[--mean_values MEAN_VALUES]
[--scale_values SCALE_VALUES]
[-r]
Options:
-h, --help Show this help message and exit.
-m MODEL, --model MODEL
Required. Path to an .xml file with a trained model.
-at {ssd,yolo,yolov4,faceboxes,centernet,ctpn,retinaface,ultra_lightweight_face_detection,retinaface-pytorch}, --architecture_type {ssd,yolo,yolov4,faceboxes,centernet,ctpn,retinaface,ultra_lightweight_face_detection,retinaface-pytorch}
Required. Specify model' architecture type.
-i INPUT, --input INPUT
Required. An input to process. The input must be a
single image, a folder of images, video file or camera id.
-d DEVICE, --device DEVICE
Optional. Specify the target device to infer on; CPU,
GPU, HDDL or MYRIAD is acceptable. The demo
will look for a suitable plugin for device specified.
Default value is CPU.
Common model options:
--labels LABELS Optional. Labels mapping file.
-t PROB_THRESHOLD, --prob_threshold PROB_THRESHOLD
Optional. Probability threshold for detections
filtering.
--keep_aspect_ratio Optional. Keeps aspect ratio on resize.
--input_size INPUT_SIZE INPUT_SIZE
Optional. The first image size used for CTPN model
reshaping. Default: 600 600. Note that submitted
images should have the same resolution, otherwise
predictions might be incorrect.
Inference options:
-nireq NUM_INFER_REQUESTS, --num_infer_requests NUM_INFER_REQUESTS
Optional. Number of infer requests
-nstreams NUM_STREAMS, --num_streams NUM_STREAMS
Optional. Number of streams to use for inference on
the CPU or/and GPU in throughput mode (for HETERO and
MULTI device cases use format
<device1>:<nstreams1>,<device2>:<nstreams2> or just
<nstreams>).
-nthreads NUM_THREADS, --num_threads NUM_THREADS
Optional. Number of threads to use for inference on
CPU (including HETERO cases).
Input/output options:
--loop Optional. Enable reading the input in a loop.
-o OUTPUT, --output OUTPUT
Optional. Name of the output file(s) to save.
-limit OUTPUT_LIMIT, --output_limit OUTPUT_LIMIT
Optional. Number of frames to store in output.
If 0 is set, all frames are stored.
--no_show Optional. Don't show output.
--output_resolution OUTPUT_RESOLUTION
Optional. Specify the maximum output window resolution
in (width x height) format. Example: 1280x720.
Input frame size used by default.
-u UTILIZATION_MONITORS, --utilization_monitors UTILIZATION_MONITORS
Optional. List of monitors to show initially.
Input transform options:
--reverse_input_channels REVERSE_CHANNELS
Optional. Switch the input channels order from
BGR to RGB.
--mean_values MEAN_VALUES
Optional. Normalize input by subtracting the mean
values per channel. Example: 255 255 255
--scale_values SCALE_VALUES
Optional. Divide input by scale values per channel.
Division is applied after mean values subtraction.
Example: 255 255 255
Debug options:
-r, --raw_output_message
Optional. Output inference results raw values showing.

Running the application with the empty list of options yields the usage message given above and an error message.

You can use the following command to do inference on GPU with a pre-trained object detection model:

python3 object_detection_demo.py \
-d GPU \
-i <path_to_video>/inputVideo.mp4 \
-m <path_to_model>/ssd300.xml \
-at ssd \
--labels <omz_dir>/data/dataset_classes/voc_20cl_bkgr.txt

The number of Infer Requests is specified by -nireq flag. An increase of this number usually leads to an increase of performance (throughput), since in this case several Infer Requests can be processed simultaneously if the device supports parallelization. However, a large number of Infer Requests increases the latency because each frame still has to wait before being sent for inference.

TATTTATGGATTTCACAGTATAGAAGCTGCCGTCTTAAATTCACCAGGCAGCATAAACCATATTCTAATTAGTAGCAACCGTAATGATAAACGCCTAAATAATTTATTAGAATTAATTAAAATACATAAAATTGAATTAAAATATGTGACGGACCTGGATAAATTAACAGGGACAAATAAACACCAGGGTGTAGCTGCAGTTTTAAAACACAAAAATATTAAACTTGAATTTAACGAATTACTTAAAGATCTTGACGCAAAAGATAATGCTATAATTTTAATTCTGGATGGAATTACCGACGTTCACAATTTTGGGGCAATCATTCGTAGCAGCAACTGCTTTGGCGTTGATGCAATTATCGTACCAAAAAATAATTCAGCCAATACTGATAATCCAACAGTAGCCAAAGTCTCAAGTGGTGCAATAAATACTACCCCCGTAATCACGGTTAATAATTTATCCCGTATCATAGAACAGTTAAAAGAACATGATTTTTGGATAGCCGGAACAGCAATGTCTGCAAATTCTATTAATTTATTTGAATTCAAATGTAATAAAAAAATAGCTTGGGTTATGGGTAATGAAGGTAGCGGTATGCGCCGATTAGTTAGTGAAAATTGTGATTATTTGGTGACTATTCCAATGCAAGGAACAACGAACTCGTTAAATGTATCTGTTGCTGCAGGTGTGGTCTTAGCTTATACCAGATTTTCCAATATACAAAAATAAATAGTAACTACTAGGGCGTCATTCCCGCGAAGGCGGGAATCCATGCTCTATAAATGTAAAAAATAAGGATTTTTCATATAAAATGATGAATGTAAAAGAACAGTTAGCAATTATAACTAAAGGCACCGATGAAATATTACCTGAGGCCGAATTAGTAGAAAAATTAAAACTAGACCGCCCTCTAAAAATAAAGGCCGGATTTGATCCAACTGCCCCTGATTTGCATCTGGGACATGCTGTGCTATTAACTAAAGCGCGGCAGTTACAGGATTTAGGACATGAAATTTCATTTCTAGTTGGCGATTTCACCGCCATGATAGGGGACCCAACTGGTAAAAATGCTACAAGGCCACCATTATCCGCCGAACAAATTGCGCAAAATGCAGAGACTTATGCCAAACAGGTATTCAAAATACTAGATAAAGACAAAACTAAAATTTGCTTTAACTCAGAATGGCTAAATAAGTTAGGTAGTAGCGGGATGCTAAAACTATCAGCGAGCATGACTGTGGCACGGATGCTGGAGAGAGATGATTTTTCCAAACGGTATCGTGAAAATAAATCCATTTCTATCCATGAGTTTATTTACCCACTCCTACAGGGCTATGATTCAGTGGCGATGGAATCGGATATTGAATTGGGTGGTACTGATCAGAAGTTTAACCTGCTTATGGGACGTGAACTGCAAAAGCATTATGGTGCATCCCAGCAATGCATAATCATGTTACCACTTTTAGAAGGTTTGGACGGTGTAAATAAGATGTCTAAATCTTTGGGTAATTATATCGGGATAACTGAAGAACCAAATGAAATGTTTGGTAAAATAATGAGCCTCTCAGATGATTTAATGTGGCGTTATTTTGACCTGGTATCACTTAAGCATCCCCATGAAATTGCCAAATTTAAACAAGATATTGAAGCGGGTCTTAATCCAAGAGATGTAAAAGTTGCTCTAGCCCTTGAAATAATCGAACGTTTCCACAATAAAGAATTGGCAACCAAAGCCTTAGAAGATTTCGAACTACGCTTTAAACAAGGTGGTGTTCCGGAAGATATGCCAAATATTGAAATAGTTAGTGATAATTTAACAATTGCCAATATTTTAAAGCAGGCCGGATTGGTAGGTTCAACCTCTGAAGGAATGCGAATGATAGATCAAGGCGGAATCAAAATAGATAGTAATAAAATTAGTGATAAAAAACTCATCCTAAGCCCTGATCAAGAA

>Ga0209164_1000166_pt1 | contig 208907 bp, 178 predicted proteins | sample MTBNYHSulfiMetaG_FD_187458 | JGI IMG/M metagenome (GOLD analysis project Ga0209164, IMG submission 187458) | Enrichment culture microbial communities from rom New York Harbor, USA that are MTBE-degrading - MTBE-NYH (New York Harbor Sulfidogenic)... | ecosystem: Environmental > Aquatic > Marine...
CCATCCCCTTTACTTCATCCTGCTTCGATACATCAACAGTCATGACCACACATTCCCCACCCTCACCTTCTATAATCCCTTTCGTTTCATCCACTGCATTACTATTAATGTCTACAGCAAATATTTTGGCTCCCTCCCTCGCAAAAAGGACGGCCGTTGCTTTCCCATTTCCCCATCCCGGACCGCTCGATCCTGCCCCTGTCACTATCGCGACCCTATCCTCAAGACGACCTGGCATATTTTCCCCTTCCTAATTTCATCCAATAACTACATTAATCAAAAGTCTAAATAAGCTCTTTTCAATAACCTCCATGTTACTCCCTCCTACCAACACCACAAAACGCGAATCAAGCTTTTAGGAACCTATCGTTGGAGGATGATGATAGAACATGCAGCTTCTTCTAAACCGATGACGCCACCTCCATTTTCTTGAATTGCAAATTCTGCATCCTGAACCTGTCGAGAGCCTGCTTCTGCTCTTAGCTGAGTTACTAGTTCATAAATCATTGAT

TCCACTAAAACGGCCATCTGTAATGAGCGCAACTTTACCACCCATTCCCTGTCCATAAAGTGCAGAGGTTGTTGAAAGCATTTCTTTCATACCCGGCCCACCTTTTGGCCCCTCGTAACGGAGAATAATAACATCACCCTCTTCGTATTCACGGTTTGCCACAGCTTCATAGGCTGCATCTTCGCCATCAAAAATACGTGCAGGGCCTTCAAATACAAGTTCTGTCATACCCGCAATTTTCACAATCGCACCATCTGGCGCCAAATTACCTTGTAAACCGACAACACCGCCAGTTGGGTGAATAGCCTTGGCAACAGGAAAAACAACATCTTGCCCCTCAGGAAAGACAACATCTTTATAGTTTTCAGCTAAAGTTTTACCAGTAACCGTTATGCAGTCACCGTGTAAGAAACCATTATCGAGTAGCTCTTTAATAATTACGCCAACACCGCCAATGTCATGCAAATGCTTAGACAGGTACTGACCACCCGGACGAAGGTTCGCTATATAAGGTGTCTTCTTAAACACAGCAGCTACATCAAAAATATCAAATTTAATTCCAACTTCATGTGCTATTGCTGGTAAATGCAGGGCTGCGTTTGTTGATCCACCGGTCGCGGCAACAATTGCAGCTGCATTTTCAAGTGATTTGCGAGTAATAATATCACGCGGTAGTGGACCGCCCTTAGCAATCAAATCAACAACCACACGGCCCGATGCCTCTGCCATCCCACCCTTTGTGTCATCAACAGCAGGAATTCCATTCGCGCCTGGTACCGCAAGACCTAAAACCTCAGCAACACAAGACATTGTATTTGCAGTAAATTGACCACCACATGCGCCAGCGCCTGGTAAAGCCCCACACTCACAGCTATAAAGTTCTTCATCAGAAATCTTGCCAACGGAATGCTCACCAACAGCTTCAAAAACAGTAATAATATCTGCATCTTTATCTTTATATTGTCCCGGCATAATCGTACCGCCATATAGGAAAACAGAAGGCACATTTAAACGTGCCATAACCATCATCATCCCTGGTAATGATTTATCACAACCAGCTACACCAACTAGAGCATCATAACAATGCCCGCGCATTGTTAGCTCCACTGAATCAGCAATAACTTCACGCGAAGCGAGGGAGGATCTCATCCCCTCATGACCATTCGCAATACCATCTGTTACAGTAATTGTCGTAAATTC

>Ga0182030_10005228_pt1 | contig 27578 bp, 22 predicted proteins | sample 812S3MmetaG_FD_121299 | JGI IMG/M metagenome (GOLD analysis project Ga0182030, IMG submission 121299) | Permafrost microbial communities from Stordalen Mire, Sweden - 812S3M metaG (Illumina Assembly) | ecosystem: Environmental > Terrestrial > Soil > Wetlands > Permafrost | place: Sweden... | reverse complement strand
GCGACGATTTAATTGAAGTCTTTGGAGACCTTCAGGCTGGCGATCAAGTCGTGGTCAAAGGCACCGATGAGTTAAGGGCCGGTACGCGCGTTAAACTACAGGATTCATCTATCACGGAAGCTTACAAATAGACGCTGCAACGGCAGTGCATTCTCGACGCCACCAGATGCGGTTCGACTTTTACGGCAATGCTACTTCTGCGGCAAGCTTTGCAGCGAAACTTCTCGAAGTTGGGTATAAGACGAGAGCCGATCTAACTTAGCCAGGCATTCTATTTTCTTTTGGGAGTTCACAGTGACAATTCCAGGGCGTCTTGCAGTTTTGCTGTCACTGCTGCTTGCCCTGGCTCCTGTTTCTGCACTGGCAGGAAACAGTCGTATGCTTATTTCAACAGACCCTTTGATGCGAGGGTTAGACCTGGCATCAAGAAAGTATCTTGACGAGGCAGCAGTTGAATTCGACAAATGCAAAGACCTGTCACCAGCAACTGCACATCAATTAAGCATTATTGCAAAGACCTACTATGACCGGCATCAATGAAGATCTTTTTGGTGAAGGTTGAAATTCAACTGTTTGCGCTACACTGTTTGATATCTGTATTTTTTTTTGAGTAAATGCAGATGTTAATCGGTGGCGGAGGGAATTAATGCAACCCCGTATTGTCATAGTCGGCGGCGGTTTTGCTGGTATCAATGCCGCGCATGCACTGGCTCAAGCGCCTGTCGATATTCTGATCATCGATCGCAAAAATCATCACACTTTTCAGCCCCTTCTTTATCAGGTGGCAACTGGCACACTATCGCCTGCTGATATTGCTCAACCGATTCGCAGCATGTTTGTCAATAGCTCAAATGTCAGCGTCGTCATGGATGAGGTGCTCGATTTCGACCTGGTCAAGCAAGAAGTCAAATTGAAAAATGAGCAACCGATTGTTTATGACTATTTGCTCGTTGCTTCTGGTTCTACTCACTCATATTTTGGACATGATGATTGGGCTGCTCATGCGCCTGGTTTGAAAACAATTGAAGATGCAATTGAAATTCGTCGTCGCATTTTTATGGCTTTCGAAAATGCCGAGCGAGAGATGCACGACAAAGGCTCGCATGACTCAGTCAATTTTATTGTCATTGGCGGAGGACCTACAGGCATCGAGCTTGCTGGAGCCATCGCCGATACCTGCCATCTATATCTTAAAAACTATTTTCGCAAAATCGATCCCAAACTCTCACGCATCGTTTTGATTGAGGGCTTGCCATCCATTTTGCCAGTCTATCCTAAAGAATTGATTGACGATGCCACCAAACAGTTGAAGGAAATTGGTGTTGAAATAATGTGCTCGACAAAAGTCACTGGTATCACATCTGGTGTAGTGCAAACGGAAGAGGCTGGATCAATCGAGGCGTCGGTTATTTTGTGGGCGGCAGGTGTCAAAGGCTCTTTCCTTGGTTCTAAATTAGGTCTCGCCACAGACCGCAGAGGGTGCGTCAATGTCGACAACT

For higher FPS, it is recommended that you set -nireq to slightly exceed the -nstreams value, summed across all devices used.

NOTE: This demo is based on the callback functionality from the Inference Engine Python API.

The selected approach makes the execution in multi-device mode optimal by preventing wait delays caused by the differences in device performance. However, the internal organization of the callback mechanism in Python API leads to a decrease in FPS. Please, keep this in mind and use the C++ version of this demo for performance-critical cases.

>NOTE: If you provide a single image as an input, the demo processes and renders it quickly, then exits. To continuously visualize inference results on the screen, apply the loop option, which enforces processing a single image in a loop.

You can save processed results to a Motion JPEG AVI file or separate JPEG or PNG files using the -o option:

  • To save processed results in an AVI file, specify the name of the output file with avi extension, for example: -o output.avi.
  • To save processed results as images, specify the template name of the output image file with jpg or png extension, for example: -o output_%03d.jpg. The actual file names are constructed from the template at runtime by replacing regular expression %03d with the frame number, resulting in the following: output_000.jpg, output_001.jpg, and so on. To avoid disk space overrun in case of continuous input stream, like camera, you can limit the amount of data stored in the output file(s) with the limit option. The default value is 1000. To change it, you can apply the -limit N option, where N is the number of frames to store.

>NOTE: Windows* systems may not have the Motion JPEG codec installed by default. If this is the case, you can download OpenCV FFMPEG back end using the PowerShell script provided with the OpenVINO ™ install package and located at <INSTALL_DIR>/opencv/ffmpeg-download.ps1. The script should be run with administrative privileges if OpenVINO ™ is installed in a system protected folder (this is a typical case). Alternatively, you can save results as images.

Demo Output

The demo uses OpenCV to display the resulting frame with detections (rendered as bounding boxes and labels, if provided). The demo reports

  • FPS: average rate of video frame processing (frames per second).
  • Latency: average time required to process one frame (from reading the frame to displaying the results). You can use both of these metrics to measure application-level performance.

See Also